I have been thinking a lot about the idea of speaking truth to power. Inspired by an interview I did with Dr. Susan Roll of St. Paul University in Ottawa, I began looking into the actions of individuals in times of war who were willing to stand up for their beliefs in spite of great threat to their lives and livelihoods for doing so.
A poignant example of someone who spoke truth to power is Sophie Scholl. Susan Roll wrote and presented a paper on this incredible young White Rose member for a conference on Women as Peacemakers last November.
Sophie Scholl, a 21 year old German woman, along with other member of the White Rose movement in Germany (which included her school friends, her brother and many others), created leaflets outlining the many lies told by the German government regarding its actions overseas, particularly their treatment of Jewish peoples in Poland. In many cases the leaflets began "as you already know...".
Sophie and her friends were saying something that everyone already knew, but they were willing to say it out loud--something that the majority of German (and indeed Global) society feared doing.
Sophie was executed for her involvement in the White Rose in February of 1943. Before her death she was cited as saying, "So many people have died for this war. It's about time somebody died against it."
But Speaking Truth to Power does not necessarily have to be done at risk to one's life. Regardless of the circumstances, it is often very difficult to speak the truth--for fear of resentment, for fear of offending someone, for fear of exclusion. As Susan Roll told me in our interview in November "some truths are too important to be polite about".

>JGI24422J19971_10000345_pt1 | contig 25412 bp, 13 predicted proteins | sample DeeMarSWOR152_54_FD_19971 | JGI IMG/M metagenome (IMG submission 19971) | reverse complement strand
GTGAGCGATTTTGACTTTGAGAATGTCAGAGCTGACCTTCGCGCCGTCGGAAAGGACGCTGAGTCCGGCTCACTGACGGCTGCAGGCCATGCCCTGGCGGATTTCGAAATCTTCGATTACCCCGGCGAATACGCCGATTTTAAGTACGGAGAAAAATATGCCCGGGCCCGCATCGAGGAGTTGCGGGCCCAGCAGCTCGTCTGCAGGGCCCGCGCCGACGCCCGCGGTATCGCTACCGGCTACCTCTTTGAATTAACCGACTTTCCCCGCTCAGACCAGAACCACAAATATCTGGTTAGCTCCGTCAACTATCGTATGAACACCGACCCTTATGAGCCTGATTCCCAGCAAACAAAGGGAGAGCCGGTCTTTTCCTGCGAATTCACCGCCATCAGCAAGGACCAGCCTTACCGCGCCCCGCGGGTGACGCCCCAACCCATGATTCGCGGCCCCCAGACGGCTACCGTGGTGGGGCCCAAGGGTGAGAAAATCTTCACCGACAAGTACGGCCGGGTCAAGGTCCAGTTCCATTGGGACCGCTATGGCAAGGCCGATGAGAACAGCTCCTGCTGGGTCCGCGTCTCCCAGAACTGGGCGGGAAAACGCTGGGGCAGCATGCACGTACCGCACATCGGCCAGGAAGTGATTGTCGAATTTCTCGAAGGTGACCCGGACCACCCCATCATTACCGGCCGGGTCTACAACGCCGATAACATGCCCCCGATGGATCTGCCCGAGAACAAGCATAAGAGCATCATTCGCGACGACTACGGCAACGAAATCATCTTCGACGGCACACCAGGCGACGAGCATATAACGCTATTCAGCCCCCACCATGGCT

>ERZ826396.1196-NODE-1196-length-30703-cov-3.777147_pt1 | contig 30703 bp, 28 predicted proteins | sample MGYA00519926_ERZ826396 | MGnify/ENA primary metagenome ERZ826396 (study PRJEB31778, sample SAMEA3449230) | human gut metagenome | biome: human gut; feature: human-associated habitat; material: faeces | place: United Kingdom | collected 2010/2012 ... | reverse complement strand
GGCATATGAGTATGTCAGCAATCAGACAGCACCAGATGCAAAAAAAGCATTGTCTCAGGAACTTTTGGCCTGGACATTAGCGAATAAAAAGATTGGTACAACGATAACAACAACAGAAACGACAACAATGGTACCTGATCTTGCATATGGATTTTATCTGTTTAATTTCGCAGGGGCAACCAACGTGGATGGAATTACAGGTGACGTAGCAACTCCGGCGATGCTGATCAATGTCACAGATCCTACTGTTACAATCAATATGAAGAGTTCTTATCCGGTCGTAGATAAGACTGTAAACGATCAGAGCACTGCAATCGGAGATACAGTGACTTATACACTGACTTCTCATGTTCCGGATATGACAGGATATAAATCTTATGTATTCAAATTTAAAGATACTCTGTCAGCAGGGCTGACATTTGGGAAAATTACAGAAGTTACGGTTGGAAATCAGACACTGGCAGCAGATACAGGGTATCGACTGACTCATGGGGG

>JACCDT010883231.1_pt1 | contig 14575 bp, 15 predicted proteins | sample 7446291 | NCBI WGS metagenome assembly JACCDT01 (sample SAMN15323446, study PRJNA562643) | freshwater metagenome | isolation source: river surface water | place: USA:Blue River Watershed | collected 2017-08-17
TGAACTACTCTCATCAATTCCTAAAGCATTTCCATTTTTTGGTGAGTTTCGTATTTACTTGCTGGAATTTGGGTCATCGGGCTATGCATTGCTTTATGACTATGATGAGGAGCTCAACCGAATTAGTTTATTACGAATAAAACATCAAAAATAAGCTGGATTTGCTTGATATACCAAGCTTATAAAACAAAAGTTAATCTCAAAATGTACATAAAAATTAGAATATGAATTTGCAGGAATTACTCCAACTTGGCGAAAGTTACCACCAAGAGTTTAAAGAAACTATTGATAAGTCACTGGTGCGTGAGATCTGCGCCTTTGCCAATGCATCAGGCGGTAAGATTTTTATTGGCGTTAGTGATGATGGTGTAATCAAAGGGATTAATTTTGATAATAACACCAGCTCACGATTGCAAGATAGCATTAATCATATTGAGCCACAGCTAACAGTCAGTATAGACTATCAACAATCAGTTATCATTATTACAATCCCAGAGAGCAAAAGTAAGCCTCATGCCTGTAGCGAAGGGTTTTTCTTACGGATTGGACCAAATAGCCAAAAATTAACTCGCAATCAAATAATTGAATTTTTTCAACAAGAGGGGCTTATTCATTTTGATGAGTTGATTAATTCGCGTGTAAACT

So, can speaking Truth to Power lead to a more peaceful society. Certainly we in Canada see our ability and right to free association, to protest, to vote, as key in maintaining a peaceful society. But what of a country that seen as such an embodiment of peaceful society culture? Is speaking truth to power in the United States seen as peace-producing/maintaining? What about Israel? What about North Korea?
In fact, even in the time of the Shoah, those who spoke truth to power faced death, or worse (and yes, there are worse things). Sophie died because she stood up for what she believed in. Is this the way to peace?
Surely there are more subversive ways to attain peace that do not put lives at risk.
But if lives are already at risk, then what is one life against thousands?
What do you think? Must we always speak truth to power? Are some truths too important to be polite about?
And can speaking truth to power lead to peace?